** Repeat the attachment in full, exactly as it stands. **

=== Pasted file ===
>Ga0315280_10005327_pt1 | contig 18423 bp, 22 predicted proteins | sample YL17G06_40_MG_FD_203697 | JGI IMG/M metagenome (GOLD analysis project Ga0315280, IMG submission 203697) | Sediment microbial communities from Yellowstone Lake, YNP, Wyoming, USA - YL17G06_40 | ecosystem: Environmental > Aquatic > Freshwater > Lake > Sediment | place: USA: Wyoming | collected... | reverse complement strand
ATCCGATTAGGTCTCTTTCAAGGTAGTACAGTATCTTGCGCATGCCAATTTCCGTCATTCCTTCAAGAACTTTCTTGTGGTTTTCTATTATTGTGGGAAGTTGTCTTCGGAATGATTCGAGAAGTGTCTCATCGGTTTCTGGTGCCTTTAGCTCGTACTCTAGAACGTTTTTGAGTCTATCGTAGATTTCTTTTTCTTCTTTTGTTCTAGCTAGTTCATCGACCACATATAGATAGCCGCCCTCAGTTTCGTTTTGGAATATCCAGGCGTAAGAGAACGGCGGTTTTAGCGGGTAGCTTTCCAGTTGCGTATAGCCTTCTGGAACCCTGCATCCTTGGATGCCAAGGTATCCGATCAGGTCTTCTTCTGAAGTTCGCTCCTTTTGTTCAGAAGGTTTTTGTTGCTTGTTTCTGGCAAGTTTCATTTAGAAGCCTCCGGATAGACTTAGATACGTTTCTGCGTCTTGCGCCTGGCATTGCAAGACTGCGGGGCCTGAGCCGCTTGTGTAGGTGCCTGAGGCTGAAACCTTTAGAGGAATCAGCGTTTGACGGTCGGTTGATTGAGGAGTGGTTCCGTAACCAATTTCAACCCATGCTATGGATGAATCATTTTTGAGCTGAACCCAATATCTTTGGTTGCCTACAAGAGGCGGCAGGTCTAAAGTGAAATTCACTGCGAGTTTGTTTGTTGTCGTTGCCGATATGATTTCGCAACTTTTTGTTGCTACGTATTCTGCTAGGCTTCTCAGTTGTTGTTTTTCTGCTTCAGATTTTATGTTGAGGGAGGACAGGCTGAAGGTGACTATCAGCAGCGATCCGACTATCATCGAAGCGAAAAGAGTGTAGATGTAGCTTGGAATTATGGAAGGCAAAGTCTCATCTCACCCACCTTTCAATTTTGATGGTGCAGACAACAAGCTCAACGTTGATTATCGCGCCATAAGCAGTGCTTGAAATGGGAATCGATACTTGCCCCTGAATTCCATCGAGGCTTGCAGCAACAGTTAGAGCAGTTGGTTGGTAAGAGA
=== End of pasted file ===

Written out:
>Ga0315280_10005327_pt1 | contig 18423 bp, 22 predicted proteins | sample YL17G06_40_MG_FD_203697 | JGI IMG/M metagenome (GOLD analysis project Ga0315280, IMG submission 203697) | Sediment microbial communities from Yellowstone Lake, YNP, Wyoming, USA - YL17G06_40 | ecosystem: Environmental > Aquatic > Freshwater > Lake > Sediment | place: USA: Wyoming | collected... | reverse complement strand
ATCCGATTAGGTCTCTTTCAAGGTAGTACAGTATCTTGCGCATGCCAATTTCCGTCATTCCTTCAAGAACTTTCTTGTGGTTTTCTATTATTGTGGGAAGTTGTCTTCGGAATGATTCGAGAAGTGTCTCATCGGTTTCTGGTGCCTTTAGCTCGTACTCTAGAACGTTTTTGAGTCTATCGTAGATTTCTTTTTCTTCTTTTGTTCTAGCTAGTTCATCGACCACATATAGATAGCCGCCCTCAGTTTCGTTTTGGAATATCCAGGCGTAAGAGAACGGCGGTTTTAGCGGGTAGCTTTCCAGTTGCGTATAGCCTTCTGGAACCCTGCATCCTTGGATGCCAAGGTATCCGATCAGGTCTTCTTCTGAAGTTCGCTCCTTTTGTTCAGAAGGTTTTTGTTGCTTGTTTCTGGCAAGTTTCATTTAGAAGCCTCCGGATAGACTTAGATACGTTTCTGCGTCTTGCGCCTGGCATTGCAAGACTGCGGGGCCTGAGCCGCTTGTGTAGGTGCCTGAGGCTGAAACCTTTAGAGGAATCAGCGTTTGACGGTCGGTTGATTGAGGAGTGGTTCCGTAACCAATTTCAACCCATGCTATGGATGAATCATTTTTGAGCTGAACCCAATATCTTTGGTTGCCTACAAGAGGCGGCAGGTCTAAAGTGAAATTCACTGCGAGTTTGTTTGTTGTCGTTGCCGATATGATTTCGCAACTTTTTGTTGCTACGTATTCTGCTAGGCTTCTCAGTTGTTGTTTTTCTGCTTCAGATTTTATGTTGAGGGAGGACAGGCTGAAGGTGACTATCAGCAGCGATCCGACTATCATCGAAGCGAAAAGAGTGTAGATGTAGCTTGGAATTATGGAAGGCAAAGTCTCATCTCACCCACCTTTCAATTTTGATGGTGCAGACAACAAGCTCAACGTTGATTATCGCGCCATAAGCAGTGCTTGAAATGGGAATCGATACTTGCCCCTGAATTCCATCGAGGCTTGCAGCAACAGTTAGAGCAGTTGGTTGGTAAGAGA